EU agrees to hold frequent video conferences to coordinate on coronavirus steps

Published: Updated:

European Union leaders have agreed to hold video conferences almost on a weekly basis to coordinate national measures against the COVID-19 pandemic, as the continent battles a spike in infections.

Video-conferences are less effective for reaching complex compromises, diplomats say, though they are more practical at present than in-person meetings that increase the risks of infection among leaders and their staff.

For more coronavirus news, visit our dedicated page.

Underlining those risks, the head of the European Commission and the Finnish prime minister have had to leave a two-day EU summit that ends on Friday as a COVID-19 precaution.

For all the latest headlines follow our Google News channel online or via the app

“There was an agreement that we would, almost weekly now, engage in consultation with each other in terms of best methods and the best approaches to deal with this second wave of the spread of COVID-19,” Irish Prime Minister Micheal Martin said at the summit on Friday.

Read more: Coronavirus: Europe, US reel as COVID-19 infections surge at record pace

Italy’s Prime Minister Giuseppe Conte said regular video-conferences would help coordinate moves on tracing, restrictive measures, vaccines and therapies.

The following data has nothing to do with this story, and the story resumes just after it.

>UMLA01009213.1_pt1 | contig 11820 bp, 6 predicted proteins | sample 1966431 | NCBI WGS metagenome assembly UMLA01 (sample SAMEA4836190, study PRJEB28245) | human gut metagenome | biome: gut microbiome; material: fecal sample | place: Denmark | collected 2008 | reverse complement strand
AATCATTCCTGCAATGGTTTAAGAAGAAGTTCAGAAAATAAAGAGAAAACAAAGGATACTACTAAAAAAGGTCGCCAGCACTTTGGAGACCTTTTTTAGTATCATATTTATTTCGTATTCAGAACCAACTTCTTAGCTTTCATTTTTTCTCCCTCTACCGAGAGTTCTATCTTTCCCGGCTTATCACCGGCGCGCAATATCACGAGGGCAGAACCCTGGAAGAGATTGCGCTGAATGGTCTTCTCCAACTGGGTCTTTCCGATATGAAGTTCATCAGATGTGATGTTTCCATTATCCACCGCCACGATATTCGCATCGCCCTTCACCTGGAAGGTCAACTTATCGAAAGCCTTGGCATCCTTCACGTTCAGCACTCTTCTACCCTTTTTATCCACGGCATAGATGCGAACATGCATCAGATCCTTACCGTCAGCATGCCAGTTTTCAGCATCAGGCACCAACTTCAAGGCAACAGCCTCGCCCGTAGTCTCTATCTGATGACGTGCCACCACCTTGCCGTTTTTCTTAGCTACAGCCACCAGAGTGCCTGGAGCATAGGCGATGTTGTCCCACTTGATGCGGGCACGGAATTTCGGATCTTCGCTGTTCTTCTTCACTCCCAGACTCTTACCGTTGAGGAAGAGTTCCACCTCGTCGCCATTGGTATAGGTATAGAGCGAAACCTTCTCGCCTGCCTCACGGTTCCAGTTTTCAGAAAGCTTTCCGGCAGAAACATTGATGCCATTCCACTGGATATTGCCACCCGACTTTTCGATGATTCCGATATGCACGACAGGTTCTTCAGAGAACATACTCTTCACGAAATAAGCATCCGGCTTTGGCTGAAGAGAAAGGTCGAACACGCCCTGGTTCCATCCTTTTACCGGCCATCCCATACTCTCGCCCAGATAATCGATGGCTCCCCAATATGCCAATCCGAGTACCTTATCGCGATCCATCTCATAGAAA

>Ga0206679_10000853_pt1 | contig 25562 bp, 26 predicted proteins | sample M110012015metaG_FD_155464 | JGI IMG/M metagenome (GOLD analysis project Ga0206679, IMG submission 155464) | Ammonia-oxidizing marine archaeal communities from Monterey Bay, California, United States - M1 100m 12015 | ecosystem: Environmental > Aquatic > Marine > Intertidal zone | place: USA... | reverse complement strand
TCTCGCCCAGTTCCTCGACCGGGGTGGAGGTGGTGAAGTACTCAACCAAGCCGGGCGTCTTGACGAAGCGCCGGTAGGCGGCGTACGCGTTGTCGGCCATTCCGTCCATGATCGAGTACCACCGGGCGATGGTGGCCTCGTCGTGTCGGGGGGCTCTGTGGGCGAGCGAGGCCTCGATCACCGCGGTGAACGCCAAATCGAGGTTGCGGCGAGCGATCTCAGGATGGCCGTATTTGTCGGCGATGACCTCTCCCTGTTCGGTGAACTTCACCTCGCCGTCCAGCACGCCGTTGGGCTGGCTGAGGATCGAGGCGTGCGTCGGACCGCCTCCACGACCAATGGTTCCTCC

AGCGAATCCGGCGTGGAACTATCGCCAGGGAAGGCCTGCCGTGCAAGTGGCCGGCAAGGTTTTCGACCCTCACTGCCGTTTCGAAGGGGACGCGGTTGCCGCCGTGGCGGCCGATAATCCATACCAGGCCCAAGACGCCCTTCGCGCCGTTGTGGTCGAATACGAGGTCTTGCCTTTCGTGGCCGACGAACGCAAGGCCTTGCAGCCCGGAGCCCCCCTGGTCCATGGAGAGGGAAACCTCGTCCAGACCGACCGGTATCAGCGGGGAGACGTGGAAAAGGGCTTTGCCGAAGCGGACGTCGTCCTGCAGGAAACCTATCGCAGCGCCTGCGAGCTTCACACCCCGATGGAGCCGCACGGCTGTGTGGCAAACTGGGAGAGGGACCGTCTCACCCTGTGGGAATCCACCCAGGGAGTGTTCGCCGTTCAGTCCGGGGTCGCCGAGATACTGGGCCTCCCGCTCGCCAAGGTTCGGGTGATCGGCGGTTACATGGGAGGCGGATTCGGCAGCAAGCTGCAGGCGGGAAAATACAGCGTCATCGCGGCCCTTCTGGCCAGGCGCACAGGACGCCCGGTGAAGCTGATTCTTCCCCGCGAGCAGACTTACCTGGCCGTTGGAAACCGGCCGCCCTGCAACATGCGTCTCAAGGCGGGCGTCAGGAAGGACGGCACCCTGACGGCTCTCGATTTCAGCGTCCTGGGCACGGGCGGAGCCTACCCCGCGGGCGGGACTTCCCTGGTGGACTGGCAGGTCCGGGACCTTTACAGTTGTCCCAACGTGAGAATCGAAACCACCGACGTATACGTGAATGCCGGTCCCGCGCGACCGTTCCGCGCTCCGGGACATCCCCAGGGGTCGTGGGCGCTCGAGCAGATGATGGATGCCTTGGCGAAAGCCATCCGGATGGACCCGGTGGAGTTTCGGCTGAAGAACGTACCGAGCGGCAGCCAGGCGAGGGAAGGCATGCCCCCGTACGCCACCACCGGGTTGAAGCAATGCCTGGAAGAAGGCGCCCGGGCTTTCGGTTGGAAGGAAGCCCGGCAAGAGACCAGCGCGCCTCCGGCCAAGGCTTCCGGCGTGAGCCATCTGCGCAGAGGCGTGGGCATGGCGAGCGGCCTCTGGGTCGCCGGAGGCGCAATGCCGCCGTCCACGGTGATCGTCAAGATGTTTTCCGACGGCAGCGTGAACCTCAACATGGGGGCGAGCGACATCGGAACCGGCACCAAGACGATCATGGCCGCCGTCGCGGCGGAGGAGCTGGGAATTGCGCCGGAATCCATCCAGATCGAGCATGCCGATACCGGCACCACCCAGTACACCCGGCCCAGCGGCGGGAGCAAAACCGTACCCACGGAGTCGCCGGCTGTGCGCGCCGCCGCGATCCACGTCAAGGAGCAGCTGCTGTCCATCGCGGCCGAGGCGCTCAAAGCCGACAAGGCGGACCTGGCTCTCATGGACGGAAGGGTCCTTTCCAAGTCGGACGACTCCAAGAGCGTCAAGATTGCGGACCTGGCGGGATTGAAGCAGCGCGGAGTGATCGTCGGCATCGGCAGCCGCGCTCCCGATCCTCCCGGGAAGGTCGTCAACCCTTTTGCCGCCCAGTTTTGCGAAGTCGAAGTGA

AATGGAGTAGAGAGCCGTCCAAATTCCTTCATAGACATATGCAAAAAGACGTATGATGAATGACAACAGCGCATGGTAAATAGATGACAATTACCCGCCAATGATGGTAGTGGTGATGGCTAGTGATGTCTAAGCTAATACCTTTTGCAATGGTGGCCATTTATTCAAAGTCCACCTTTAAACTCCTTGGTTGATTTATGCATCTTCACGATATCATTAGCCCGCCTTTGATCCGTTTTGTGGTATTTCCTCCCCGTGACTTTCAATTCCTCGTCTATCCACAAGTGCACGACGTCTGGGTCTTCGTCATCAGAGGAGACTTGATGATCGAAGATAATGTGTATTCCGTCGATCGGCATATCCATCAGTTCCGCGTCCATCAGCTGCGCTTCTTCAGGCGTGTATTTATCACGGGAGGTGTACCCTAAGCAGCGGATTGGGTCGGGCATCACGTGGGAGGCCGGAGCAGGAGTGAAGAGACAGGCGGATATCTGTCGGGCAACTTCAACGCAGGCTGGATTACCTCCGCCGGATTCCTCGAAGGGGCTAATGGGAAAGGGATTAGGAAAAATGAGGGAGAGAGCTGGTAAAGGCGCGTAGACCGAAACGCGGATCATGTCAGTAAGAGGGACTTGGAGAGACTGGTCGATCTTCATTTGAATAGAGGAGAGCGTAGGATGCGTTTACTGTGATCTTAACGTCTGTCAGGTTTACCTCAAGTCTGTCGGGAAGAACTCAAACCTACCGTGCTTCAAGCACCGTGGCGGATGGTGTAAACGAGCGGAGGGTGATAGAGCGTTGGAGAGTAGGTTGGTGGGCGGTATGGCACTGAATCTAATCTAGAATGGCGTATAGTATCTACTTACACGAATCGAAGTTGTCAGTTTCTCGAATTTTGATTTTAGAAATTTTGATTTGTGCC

The EU’s 27 nations fought COVID-19 with different, sometimes contrasting measures, in the first months of the pandemic. The tighter coordination is expected to avoid a repetition of divisions seen after the first outbreaks.

A certain degree of coordination has emerged in recent weeks and months on some issues, such as vaccine procurement and common non-binding criteria to assess the gravity of the epidemic at national level.

But national measures remain vastly different.

Quarantine length for those who had been in contact with people who were ill was 14 days across the bloc until a few weeks ago, when many countries began shortening it while others stuck to the global standard.

The decision on regular video-conferences was taken late on Thursday after EU Commission President Ursula von der Leyen had to quit the leaders’ summit abruptly and go into precautionary quarantine after coming into contact with an infected person.

Finnish Prime Minister Marin Sanna also had to leave the meeting on Friday to self-isolate.

“I left the European Council meeting as a precautionary measure and asked the Swedish Prime Minister Stefan Lofven to represent Finland at the meeting,” she said on Twitter.

Poland’s Prime Minister Mateusz Morawiecki did not attend the meeting as he is also in quarantine since Tuesday after meeting a person who tested positive for the virus.

Top Content Trending